But of course you don’t need to live in a desert to encounter “Beauty” every day. Regardless of where any of us may live, “Beauty” might be revealed in many ways, in the innocent look on a child’s face or maybe in the sound of autumn leaves crushing on the ground as you walk to work or school, or maybe Beauty may be met in the sparkling crystals of ice on a window pain of a winter’s day.  

Beauty is everywhere, always available to all of us who have the eyes to see. We all know Beauty when we encounter it and never have to prove that is is real.  Maybe that’s why I like this word so much as another name for God.

The poet John O’Donohue once said:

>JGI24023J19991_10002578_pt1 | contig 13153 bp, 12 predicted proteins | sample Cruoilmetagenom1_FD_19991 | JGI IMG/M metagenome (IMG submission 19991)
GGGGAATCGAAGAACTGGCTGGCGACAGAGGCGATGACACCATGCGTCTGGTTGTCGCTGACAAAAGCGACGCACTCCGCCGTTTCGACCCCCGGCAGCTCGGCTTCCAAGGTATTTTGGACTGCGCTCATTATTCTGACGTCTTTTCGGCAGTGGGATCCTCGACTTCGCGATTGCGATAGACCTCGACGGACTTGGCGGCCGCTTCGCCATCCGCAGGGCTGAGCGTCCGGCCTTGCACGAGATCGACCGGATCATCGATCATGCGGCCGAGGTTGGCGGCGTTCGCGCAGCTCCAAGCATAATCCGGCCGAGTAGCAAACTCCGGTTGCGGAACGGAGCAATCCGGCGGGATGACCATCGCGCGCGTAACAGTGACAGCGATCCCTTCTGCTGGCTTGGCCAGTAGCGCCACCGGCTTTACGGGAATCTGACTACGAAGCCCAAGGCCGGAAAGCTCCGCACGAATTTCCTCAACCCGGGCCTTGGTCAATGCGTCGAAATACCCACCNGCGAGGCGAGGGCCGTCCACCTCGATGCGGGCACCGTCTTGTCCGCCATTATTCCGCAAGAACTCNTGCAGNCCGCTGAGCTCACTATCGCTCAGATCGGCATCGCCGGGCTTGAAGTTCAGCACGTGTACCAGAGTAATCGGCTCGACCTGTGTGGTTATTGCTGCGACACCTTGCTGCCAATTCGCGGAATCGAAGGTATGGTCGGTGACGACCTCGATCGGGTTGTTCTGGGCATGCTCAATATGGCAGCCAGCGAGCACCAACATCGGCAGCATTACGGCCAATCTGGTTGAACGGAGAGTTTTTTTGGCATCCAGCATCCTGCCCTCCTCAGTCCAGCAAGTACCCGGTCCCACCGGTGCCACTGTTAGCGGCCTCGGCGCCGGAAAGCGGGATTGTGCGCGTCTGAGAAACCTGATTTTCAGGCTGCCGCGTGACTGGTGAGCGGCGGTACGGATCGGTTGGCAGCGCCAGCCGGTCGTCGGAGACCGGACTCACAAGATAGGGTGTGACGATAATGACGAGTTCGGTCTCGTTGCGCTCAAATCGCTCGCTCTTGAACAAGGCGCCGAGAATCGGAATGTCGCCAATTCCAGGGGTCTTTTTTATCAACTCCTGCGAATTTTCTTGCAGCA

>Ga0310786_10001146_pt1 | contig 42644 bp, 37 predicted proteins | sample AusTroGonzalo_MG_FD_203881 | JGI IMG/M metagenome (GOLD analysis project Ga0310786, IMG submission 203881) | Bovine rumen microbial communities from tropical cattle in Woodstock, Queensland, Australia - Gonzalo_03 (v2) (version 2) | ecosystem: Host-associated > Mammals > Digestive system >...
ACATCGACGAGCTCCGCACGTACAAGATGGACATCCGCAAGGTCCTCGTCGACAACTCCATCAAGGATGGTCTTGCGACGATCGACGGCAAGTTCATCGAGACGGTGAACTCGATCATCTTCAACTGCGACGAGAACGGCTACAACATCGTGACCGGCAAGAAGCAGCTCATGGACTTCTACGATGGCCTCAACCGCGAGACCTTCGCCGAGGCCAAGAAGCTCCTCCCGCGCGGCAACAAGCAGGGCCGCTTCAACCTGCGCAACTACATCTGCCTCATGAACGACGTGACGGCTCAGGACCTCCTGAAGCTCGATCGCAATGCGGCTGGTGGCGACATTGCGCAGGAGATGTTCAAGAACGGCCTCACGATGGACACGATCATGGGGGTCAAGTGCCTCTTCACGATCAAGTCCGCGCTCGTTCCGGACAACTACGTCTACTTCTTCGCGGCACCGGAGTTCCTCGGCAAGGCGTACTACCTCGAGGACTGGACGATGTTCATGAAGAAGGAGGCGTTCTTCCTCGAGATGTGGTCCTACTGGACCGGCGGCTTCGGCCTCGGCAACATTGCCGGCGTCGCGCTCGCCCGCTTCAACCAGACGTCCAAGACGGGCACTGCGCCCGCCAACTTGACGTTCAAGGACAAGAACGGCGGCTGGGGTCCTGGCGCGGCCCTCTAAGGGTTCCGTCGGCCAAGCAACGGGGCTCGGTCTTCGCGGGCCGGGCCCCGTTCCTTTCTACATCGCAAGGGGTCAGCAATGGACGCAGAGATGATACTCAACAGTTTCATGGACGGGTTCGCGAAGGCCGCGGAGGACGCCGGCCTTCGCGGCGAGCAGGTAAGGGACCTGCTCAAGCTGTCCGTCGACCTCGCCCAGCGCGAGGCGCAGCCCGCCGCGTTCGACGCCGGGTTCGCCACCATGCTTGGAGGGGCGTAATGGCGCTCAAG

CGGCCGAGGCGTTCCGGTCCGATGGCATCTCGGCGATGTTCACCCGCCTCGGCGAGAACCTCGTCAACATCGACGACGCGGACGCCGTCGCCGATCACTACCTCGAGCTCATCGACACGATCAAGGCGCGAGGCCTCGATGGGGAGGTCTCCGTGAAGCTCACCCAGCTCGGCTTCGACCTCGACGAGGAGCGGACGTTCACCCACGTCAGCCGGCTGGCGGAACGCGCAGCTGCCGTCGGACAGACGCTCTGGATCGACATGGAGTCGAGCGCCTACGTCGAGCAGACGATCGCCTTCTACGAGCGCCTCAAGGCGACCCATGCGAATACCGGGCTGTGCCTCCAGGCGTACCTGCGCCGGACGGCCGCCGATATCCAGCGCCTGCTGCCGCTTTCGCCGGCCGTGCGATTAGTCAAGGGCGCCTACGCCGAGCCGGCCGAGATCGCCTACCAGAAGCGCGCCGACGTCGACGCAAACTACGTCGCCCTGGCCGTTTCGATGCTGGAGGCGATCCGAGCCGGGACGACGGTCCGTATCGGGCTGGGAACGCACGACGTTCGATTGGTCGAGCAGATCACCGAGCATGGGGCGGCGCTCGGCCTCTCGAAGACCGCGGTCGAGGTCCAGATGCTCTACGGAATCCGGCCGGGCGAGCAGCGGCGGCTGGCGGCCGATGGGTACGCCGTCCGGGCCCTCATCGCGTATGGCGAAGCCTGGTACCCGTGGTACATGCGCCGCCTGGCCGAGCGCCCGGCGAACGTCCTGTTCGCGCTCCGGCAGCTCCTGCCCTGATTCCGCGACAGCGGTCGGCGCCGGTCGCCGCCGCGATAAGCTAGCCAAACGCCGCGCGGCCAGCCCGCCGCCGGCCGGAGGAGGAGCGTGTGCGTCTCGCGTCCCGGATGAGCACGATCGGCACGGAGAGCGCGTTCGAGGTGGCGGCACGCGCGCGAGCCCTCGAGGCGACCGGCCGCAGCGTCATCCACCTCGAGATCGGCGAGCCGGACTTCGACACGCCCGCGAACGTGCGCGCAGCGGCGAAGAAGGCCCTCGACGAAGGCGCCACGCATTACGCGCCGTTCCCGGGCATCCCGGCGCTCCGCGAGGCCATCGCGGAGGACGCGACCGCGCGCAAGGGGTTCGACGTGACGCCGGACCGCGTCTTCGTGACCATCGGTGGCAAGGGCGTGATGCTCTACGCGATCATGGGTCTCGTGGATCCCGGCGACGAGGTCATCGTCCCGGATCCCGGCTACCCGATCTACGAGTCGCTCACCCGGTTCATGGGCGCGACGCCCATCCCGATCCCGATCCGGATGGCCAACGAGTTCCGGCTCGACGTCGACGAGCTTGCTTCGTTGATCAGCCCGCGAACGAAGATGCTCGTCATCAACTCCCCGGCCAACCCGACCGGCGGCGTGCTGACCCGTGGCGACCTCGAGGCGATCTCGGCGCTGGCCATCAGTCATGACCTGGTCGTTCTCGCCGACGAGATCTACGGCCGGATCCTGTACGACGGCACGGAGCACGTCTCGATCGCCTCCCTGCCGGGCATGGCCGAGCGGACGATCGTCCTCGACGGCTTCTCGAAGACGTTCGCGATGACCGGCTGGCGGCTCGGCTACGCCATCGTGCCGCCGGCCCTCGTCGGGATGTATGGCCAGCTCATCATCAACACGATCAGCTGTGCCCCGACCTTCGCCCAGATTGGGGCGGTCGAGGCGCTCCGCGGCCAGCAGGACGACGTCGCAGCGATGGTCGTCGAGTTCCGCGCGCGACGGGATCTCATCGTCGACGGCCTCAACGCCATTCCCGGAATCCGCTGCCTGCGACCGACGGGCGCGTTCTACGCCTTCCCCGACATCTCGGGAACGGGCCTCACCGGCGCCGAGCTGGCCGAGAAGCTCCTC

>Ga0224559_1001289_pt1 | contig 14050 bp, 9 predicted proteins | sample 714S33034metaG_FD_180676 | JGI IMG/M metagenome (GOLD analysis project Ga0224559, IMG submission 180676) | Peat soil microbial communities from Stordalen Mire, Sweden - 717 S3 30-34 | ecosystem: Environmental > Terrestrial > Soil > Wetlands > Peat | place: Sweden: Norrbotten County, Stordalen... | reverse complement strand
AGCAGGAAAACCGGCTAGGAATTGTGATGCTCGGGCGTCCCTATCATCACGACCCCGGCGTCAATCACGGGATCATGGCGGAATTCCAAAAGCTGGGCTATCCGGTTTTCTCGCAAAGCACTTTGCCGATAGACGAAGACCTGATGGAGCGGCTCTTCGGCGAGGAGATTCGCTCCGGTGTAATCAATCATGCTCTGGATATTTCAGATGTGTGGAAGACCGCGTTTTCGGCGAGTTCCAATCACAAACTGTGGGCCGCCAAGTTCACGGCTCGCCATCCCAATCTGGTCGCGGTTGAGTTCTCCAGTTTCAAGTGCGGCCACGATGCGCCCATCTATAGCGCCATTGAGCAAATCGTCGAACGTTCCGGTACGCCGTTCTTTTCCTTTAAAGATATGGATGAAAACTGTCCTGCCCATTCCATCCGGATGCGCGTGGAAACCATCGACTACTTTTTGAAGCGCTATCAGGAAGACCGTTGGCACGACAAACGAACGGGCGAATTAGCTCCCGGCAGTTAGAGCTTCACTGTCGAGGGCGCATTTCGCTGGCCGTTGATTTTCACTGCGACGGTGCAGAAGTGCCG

The word for beautiful comes from the Greek word ‘to call.’
When we experience beauty we feel called.
The Beautiful stirs passion and urgency in us
and calls us forth from aloneness.
It unites us again with the neglected and forgotten grandeur of life.
Beauty elicits a sense of completion is us.

Today as I re-read this wonderful ode to “Beauty," whenever I came across the word “Beauty” I replaced it with the word ‘God,” and I became more and more convinced that Beauty is indeed another name for God.

Monday, September 26, 2016

A Spirituality of Debate

"An Open Field"
- in the Wilderness - 

Over 100 million people are expected to watch this evening’s presidential election “debates” here in the United States;  but to be honest, I’m not at all sure that tonight’s event will be a “debate” so much as a media circus in which armed warriors from opposing sides do their best to crush and annihilate one another – all of which will then be followed by the endless babble of political punditry about which side won the battle?